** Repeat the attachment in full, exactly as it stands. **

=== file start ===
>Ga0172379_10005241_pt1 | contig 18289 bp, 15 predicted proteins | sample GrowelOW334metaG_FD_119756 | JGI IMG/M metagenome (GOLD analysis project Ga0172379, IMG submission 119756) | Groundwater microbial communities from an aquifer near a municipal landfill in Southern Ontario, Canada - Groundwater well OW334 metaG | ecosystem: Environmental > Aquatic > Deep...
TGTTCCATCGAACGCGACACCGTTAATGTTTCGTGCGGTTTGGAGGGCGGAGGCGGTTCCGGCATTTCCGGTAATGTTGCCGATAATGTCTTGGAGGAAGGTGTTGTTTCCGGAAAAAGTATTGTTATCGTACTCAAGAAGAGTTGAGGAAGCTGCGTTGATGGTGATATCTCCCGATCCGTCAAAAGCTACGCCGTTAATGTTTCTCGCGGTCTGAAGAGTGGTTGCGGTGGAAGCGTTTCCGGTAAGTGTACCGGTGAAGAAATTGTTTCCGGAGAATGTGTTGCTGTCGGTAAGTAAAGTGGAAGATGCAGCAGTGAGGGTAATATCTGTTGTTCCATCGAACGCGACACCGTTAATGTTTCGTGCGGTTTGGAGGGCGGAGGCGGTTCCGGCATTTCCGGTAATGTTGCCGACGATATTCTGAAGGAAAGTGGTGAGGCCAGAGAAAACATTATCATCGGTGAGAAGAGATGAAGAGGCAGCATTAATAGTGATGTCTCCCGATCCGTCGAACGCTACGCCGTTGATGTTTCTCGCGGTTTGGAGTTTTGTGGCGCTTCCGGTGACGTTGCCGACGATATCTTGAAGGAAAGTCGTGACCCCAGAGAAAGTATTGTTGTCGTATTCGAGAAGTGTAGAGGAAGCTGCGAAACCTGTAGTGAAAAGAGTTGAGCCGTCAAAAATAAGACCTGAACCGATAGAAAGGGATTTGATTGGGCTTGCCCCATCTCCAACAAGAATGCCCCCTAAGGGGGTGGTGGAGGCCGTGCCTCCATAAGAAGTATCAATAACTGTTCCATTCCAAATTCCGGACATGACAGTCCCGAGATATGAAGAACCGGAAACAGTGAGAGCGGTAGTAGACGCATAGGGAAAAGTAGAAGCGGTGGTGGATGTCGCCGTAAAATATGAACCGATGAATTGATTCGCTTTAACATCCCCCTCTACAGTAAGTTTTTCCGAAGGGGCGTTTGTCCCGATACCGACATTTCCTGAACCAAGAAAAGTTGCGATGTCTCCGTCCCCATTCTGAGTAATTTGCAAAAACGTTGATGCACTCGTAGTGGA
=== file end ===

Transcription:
>Ga0172379_10005241_pt1 | contig 18289 bp, 15 predicted proteins | sample GrowelOW334metaG_FD_119756 | JGI IMG/M metagenome (GOLD analysis project Ga0172379, IMG submission 119756) | Groundwater microbial communities from an aquifer near a municipal landfill in Southern Ontario, Canada - Groundwater well OW334 metaG | ecosystem: Environmental > Aquatic > Deep...
TGTTCCATCGAACGCGACACCGTTAATGTTTCGTGCGGTTTGGAGGGCGGAGGCGGTTCCGGCATTTCCGGTAATGTTGCCGATAATGTCTTGGAGGAAGGTGTTGTTTCCGGAAAAAGTATTGTTATCGTACTCAAGAAGAGTTGAGGAAGCTGCGTTGATGGTGATATCTCCCGATCCGTCAAAAGCTACGCCGTTAATGTTTCTCGCGGTCTGAAGAGTGGTTGCGGTGGAAGCGTTTCCGGTAAGTGTACCGGTGAAGAAATTGTTTCCGGAGAATGTGTTGCTGTCGGTAAGTAAAGTGGAAGATGCAGCAGTGAGGGTAATATCTGTTGTTCCATCGAACGCGACACCGTTAATGTTTCGTGCGGTTTGGAGGGCGGAGGCGGTTCCGGCATTTCCGGTAATGTTGCCGACGATATTCTGAAGGAAAGTGGTGAGGCCAGAGAAAACATTATCATCGGTGAGAAGAGATGAAGAGGCAGCATTAATAGTGATGTCTCCCGATCCGTCGAACGCTACGCCGTTGATGTTTCTCGCGGTTTGGAGTTTTGTGGCGCTTCCGGTGACGTTGCCGACGATATCTTGAAGGAAAGTCGTGACCCCAGAGAAAGTATTGTTGTCGTATTCGAGAAGTGTAGAGGAAGCTGCGAAACCTGTAGTGAAAAGAGTTGAGCCGTCAAAAATAAGACCTGAACCGATAGAAAGGGATTTGATTGGGCTTGCCCCATCTCCAACAAGAATGCCCCCTAAGGGGGTGGTGGAGGCCGTGCCTCCATAAGAAGTATCAATAACTGTTCCATTCCAAATTCCGGACATGACAGTCCCGAGATATGAAGAACCGGAAACAGTGAGAGCGGTAGTAGACGCATAGGGAAAAGTAGAAGCGGTGGTGGATGTCGCCGTAAAATATGAACCGATGAATTGATTCGCTTTAACATCCCCCTCTACAGTAAGTTTTTCCGAAGGGGCGTTTGTCCCGATACCGACATTTCCTGAACCAAGAAAAGTTGCGATGTCTCCGTCCCCATTCTGAGTAATTTGCAAAAACGTTGATGCACTCGTAGTGGA